How about they walk before they try to run. Start working on drip pricing and price shrouding by attacking resort fees.
“Passenger advocates are pleased with the proposed regulations. “DOT’s actions reinforce the agency’s unique role as the only forum — state or federal, judicial or regulatory — where consumer protections exist for airline consumers,” says Kevin Mitchell, who runs the Business Travel Coalition, a group that represents corporate travelers. Mitchell notes that the proposal is particularly necessary in light of an effort in Congress to turn back the DOT’s previous rule, which created the so-called “full-fare” advertising rule for airline tickets, requiring airlines to quote a ticket price that includes mandatory taxes and fees.”
Other than masochists who would fly Spirit Airlines, who is actually “surprised” by fees on the airline? Not saying that people like the nickle and diming to death with various fees from airlines, but what able-minded person under 90 years old doesn’t know airlines charge for bags and to cancel/change a ticket? For those who prefer not to play along then they have a nice choice in Southwest Airlines.
I think Google should be shutdown.
I am not sure bag fees, etc. are all that necessary, but I think taxes and fuel surcharges (ie fees that must be paid in order to fly) should be mandatory to include in prices.
@Robert – foreigners.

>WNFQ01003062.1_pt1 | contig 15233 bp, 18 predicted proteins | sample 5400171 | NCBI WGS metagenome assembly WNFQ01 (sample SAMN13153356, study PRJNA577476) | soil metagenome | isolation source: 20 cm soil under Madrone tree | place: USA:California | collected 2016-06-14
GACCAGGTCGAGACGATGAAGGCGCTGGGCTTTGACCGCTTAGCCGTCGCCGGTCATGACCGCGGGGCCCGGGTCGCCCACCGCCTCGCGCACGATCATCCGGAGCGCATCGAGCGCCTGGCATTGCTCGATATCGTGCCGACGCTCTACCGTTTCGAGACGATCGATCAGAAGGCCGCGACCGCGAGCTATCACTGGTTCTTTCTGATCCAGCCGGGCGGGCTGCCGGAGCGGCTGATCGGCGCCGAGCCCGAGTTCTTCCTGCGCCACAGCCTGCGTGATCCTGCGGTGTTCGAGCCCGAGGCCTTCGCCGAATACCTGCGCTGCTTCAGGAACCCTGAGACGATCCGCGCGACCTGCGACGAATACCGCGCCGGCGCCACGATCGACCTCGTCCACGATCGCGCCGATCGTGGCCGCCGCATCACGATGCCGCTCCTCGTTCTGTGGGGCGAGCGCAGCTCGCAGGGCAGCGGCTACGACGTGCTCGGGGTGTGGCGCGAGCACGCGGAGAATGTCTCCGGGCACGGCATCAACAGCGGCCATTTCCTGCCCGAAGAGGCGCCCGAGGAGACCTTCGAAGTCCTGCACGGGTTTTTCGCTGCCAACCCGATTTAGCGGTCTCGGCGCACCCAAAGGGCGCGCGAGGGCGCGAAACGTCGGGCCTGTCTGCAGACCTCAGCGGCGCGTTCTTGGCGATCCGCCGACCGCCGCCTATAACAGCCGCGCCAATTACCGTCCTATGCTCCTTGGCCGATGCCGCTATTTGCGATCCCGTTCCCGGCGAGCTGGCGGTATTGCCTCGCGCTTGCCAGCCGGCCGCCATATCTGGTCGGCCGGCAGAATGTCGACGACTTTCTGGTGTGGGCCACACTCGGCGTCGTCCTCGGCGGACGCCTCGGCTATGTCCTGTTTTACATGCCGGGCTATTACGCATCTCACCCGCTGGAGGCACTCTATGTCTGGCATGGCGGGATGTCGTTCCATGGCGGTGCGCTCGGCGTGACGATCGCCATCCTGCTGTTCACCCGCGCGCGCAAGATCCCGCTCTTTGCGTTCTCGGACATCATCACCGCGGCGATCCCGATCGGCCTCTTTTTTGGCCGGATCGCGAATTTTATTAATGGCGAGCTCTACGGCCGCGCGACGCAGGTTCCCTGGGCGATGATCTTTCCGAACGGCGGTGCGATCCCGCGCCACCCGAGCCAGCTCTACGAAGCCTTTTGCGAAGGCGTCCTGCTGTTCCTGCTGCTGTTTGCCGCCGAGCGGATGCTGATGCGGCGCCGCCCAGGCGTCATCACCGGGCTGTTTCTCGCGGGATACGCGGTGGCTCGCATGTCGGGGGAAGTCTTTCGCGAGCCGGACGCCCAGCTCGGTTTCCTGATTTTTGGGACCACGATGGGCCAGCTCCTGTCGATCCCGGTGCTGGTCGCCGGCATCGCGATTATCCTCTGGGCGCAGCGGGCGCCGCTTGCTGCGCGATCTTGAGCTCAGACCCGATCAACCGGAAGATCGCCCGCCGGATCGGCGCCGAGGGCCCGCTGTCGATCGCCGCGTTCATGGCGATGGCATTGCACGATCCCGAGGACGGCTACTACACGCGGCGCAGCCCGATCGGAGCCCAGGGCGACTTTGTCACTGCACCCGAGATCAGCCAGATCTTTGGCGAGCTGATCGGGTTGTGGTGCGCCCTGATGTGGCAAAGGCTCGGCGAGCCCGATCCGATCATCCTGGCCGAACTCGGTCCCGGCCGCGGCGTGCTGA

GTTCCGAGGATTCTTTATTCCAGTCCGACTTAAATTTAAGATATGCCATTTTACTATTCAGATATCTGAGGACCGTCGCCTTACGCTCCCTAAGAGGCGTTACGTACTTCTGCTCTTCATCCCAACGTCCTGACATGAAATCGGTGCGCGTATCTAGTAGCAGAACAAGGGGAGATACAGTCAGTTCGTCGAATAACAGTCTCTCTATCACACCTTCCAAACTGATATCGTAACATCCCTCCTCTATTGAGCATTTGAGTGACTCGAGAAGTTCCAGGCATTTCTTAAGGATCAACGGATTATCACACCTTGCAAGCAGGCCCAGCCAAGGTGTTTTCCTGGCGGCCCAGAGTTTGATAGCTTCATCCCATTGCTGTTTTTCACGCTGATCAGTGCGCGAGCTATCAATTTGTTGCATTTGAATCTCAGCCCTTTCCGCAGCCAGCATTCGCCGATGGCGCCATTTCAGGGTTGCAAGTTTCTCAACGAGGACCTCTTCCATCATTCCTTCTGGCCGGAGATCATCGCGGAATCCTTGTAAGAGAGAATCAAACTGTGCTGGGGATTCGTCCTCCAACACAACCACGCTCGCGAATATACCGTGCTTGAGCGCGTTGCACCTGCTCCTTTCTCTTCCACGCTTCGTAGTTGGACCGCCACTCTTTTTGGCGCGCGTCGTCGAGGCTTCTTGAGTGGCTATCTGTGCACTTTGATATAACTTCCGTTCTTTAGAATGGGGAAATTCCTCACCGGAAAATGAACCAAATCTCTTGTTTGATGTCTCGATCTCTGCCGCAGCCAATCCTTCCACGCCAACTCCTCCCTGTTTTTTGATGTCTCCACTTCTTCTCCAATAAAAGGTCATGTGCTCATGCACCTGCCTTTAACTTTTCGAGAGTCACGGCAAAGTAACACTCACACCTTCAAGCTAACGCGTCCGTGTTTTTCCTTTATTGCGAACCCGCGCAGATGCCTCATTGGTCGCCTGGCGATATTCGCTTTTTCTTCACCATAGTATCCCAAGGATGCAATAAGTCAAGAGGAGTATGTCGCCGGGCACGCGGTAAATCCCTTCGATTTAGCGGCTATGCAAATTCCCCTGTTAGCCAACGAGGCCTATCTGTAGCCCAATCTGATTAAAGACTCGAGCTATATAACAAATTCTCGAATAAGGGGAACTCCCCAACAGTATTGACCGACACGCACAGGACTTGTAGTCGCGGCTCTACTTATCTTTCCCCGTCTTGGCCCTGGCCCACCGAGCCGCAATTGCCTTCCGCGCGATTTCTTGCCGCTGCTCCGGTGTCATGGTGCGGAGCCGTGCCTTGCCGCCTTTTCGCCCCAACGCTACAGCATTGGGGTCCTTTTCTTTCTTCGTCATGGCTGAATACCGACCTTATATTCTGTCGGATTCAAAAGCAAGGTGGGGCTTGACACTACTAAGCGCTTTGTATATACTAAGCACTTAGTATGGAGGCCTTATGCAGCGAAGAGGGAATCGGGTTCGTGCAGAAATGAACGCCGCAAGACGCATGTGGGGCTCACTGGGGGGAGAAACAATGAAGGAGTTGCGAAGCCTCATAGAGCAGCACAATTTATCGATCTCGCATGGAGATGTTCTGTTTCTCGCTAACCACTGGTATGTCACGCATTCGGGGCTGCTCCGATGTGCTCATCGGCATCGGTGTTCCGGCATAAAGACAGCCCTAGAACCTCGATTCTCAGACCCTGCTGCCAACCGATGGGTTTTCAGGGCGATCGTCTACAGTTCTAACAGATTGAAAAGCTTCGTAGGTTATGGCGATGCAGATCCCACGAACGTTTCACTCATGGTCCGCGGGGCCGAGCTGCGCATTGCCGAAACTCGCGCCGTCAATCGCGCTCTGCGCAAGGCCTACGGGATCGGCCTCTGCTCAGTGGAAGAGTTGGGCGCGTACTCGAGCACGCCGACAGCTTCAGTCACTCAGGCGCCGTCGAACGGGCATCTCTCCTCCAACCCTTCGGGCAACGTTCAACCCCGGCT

@sendalben – and indeed they are
@Stuart Falk — KEVIN MITCHELL??
In any case his argument makes no sense, he thinks that a DOT rule is going to trump legislation that Congress might pass? It works the other way around.
The stuff in the rule I criticize has nothing to do with the full fare disclosure provisions of current regulations (and indeed, this regulation doesn’t really deal with those at all).
I personally like the work Gary is doing here. I’ve been wary about all this proposed rule making, since I see no benefit to me, and presumably many others who travel as I do. I seldom pay a fee, and when I do it is almost always a late decision (“OK, I guess I’ll check a bag this time since I have more stuff to carry than I thought”), not something I’d do when making the reservation initially.
I have not understood how the micro managers want the customer experience to change, exactly. If it would be a simple “opt in” for the new formats, then I and many others could simply ignore it in favor of just getting the fare quickly and simply as is the case now. If when making a reservation we will now have to first fill in an extending questionnaire listing our preferences regarding bags and seat assignments; a listing of all potentially relevant credit cards; a listing of all program memberships and statuses; and a description of what our moods and the phases of the moon will be at the time of travel; then I think this is a disaster in the making.
Everybody has a different set of priorities. To assume and require that the airlines and websites cater favorably to those with certain specific needs is unneeded and unwelcome government meddling in our decision making process.
@DaveS: The more complicated these systems are, the more advantage we obsessives have over people who have lives.